One reason for the decline, say experts: Going public is too expensive for most small firms. The Sarbannes-Oxley Act of 2002 imposed costly new accounting and disclosure requirements on all public companies. This "limited the IPO as an option to much larger companies," says Wayne Lorgus, a partner at B2BCFO, a company that provides financial services to closely held firms. "Costs for a small company can easily reach a half a million dollars," Lorgus estimates.
Granted, accredited investors can buy and sell shares of pre-IPO companies through online marketplaces such as SecondMarket or SharesPost. That can be a way for some investors to cash in on an investment without an IPO. But that's still no guarantee that an investor would be able to sell at the moment he or she needed to, because there aren't as many buyers and sellers in these markets as there are in the public markets, and buyers may not always be available, warns Gerri Walsh, the vice president for investor education at the Financial Industry Regulatory Authority, a self-regulatory organization for the securities industry.
5. "Even if we do go public, you might not be able to sell your shares."
Here's a little secret. When a hot young company goes public, it's the investment bank underwriting the deal that decides who gets to buy shares, says Lorgus. The goal is to develop an orderly, liquid market for a fledgling stock and that may mean selling only a limited number of shares at first. As a result, investors, founders and other insiders don't always get to sell when they want to. Developing a market for a new stock "often takes a lot longer than shareholders expect," says Lorgus. "If the company isn't large enough or if there's an absence of analysts following the stock, it may take a very long time indeed," he adds.
Investors can try to negotiate up front for the right to sell their shares in an IPO. It's important for anyone considering an investment in a pre-IPO company to get a lawyer who isn't affiliated with the company to look over the terms of the investment to be sure they understand when and how they can get their money out of the company, Finra's Walsh says.
6. "Don't even think about working for us."
For decades start-ups have been an engine for job growth in America. Indeed, there would be no net job growth at all in America without start-ups, according to research by the Kauffman Foundation. Unfortunately, that engine may be running out of gas. Jobs created by small businesses peaked at about 4.65 million a year in 1997 to 2000; in 2010, new companies created less than 2.5 million jobs.
Even before the recession began in 2008, new businesses were starting out with fewer employees than they used to. The downturn only made matters worse, according to a July 2011 report by researchers at the Ewing Marion Kauffman Foundation. New businesses opened their doors with an average of 10.8 employees in 2002, but by 2009, new businesses were starting out with only 8 employees, on average, according to that report.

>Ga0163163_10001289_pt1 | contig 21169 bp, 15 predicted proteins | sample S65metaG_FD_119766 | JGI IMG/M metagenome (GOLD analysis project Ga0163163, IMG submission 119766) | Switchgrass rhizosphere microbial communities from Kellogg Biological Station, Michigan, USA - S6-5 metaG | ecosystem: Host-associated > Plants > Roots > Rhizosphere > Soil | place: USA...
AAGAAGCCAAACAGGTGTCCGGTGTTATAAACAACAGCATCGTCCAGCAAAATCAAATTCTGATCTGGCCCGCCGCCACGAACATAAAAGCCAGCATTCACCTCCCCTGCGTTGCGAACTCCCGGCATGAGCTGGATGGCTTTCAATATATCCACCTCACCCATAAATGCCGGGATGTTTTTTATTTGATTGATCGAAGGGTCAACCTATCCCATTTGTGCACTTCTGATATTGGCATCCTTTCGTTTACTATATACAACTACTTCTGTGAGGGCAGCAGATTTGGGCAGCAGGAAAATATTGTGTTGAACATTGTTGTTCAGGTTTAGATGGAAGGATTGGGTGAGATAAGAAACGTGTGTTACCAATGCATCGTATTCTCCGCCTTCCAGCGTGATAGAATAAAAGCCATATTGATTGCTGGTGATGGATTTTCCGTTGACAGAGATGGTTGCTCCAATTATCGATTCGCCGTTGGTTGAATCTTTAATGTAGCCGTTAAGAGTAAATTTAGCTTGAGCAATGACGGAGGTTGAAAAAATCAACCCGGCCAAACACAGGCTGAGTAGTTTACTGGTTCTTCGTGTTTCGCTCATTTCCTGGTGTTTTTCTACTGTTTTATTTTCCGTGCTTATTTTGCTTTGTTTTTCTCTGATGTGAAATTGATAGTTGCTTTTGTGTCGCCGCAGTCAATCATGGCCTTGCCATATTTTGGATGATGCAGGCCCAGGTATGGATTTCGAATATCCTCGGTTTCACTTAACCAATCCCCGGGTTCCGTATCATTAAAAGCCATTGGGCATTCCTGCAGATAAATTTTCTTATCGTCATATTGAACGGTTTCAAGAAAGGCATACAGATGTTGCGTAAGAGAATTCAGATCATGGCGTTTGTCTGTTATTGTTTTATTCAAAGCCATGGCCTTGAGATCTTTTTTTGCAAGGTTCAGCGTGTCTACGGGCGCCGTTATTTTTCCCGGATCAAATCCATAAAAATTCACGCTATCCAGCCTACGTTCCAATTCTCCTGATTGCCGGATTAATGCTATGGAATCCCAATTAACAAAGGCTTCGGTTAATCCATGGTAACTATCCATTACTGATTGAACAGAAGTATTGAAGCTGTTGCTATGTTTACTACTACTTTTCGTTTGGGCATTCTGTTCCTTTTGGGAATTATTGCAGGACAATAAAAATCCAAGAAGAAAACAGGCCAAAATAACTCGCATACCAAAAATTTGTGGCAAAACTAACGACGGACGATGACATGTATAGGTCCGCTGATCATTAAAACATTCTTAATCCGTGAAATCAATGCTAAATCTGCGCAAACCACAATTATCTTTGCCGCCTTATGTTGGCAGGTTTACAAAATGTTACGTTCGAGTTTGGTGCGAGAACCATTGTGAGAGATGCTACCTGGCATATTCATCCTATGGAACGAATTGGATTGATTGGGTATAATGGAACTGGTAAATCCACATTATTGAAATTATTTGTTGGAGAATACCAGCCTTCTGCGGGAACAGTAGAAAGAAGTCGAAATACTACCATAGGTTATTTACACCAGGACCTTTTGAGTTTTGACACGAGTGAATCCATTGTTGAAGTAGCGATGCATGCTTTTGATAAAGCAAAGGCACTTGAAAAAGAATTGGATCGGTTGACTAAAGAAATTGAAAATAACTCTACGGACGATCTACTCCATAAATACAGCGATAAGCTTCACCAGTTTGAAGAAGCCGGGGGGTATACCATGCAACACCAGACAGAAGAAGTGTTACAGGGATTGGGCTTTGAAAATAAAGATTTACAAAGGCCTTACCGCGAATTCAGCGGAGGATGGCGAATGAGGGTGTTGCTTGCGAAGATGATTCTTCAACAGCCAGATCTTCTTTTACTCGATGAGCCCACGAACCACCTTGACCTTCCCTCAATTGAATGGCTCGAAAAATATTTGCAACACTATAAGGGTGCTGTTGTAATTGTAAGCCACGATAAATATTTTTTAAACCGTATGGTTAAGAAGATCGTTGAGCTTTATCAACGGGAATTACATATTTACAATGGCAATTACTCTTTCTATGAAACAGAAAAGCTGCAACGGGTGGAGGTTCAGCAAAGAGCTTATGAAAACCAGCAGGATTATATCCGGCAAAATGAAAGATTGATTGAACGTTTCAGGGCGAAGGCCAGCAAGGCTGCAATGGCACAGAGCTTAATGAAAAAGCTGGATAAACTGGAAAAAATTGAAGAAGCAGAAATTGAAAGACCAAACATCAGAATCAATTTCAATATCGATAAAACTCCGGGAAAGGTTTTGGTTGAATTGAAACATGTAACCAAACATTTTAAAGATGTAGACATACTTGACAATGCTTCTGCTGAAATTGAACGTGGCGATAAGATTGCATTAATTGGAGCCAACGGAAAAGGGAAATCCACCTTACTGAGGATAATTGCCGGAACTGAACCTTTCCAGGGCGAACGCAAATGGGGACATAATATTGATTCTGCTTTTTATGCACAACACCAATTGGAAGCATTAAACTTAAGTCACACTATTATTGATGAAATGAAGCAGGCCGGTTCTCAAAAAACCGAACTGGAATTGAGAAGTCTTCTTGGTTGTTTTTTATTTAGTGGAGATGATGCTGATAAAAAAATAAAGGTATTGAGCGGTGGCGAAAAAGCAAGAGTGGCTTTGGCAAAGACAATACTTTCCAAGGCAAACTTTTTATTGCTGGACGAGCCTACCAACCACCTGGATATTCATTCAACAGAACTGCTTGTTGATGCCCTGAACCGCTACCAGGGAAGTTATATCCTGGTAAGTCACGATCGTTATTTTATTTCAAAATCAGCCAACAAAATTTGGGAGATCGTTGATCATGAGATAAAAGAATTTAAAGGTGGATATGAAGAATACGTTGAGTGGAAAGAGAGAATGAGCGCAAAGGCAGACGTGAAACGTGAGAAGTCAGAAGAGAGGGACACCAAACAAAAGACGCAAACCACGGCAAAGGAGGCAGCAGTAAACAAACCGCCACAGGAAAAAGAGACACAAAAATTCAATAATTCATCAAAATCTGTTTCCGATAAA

What's worse, says Dane Stangler, the Kauffman Foundation's director of research, is that young companies are adding fewer employees as they grow. The 2011 Kauffman Foundation report found that new businesses "born" before 2001 retained 90% of the jobs they started out with after two years; new firms started in 2007 retained less than 80% of the jobs they started with after two years. Even with today's high unemployment, small businesses have trouble finding skilled workers willing to take the risk of a start-up. Technology plays a role. You can do a lot more work with fewer people these days, says Stangler. And, labor force participation has been falling in recent years, particularly among men. Women who have left the labor force recently have been more likely to go back to school, but men "are just dropping out," Stangler says.
7. "Those stock options might be worthless..."
Say you're lucky enough to score a job with a new company. You may be offered stock options for privately held shares. Those options entitle you to buy shares of the new company for a set price at some point in the future. Sounds great, but experts warn that because the company stock doesn't trade on a public market, figuring out how much this perk is worth can be tricky. That's especially true when you consider that investors often negotiate agreements that guarantee they get their money back first -- before employees -- if the company gets acquired, Lorgus says.
For example, say a start-up raises $50 million from venture capital investors, and later gets bought by a larger company for $60 million. An employee with stock options worth 1% of the outstanding shares might think he's due a handsome $600,000 payday. But if those venture capitalists have priority, they may take their $50 million out before anyone else gets a slice of the pie. That employee now only owns 1% of the $10 million left over. If the company is bought for $50 million or less, common stockholders would get nothing at all, experts say.